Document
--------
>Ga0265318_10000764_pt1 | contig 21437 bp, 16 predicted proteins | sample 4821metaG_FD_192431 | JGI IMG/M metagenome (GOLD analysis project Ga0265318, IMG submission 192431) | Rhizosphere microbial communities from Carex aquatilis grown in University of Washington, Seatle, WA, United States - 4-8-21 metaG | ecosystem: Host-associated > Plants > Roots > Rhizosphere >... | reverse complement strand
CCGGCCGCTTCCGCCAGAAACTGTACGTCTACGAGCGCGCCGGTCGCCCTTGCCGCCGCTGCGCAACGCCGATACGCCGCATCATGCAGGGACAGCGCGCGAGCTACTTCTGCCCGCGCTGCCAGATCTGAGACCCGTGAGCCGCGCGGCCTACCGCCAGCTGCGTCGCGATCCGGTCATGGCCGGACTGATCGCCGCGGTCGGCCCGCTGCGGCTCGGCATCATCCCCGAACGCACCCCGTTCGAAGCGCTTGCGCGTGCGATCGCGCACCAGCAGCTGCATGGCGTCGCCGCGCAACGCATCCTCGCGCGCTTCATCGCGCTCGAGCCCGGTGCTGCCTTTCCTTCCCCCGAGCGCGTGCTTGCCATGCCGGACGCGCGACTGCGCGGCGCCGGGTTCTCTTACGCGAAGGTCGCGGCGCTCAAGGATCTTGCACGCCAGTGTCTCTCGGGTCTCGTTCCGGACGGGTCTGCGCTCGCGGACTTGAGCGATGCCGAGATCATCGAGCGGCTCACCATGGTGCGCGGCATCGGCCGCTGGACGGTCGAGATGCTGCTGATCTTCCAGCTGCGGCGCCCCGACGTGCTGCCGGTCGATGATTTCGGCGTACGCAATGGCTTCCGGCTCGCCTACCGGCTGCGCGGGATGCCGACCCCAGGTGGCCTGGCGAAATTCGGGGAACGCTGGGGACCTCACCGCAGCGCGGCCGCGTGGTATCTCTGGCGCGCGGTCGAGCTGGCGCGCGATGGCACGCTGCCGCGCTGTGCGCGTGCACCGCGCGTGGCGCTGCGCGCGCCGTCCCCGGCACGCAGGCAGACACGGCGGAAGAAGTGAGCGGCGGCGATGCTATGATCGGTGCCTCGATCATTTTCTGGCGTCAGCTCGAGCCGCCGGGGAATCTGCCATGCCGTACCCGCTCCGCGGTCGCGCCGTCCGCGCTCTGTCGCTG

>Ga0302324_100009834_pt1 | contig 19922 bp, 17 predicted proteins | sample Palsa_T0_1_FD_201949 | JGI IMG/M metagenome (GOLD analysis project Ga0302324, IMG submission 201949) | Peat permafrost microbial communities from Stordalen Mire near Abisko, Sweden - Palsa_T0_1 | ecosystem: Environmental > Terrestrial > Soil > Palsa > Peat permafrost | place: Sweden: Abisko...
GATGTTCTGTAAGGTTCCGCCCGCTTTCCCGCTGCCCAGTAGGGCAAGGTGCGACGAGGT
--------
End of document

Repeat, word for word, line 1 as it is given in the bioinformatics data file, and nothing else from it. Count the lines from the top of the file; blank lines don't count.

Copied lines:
>Ga0265318_10000764_pt1 | contig 21437 bp, 16 predicted proteins | sample 4821metaG_FD_192431 | JGI IMG/M metagenome (GOLD analysis project Ga0265318, IMG submission 192431) | Rhizosphere microbial communities from Carex aquatilis grown in University of Washington, Seatle, WA, United States - 4-8-21 metaG | ecosystem: Host-associated > Plants > Roots > Rhizosphere >... | reverse complement strand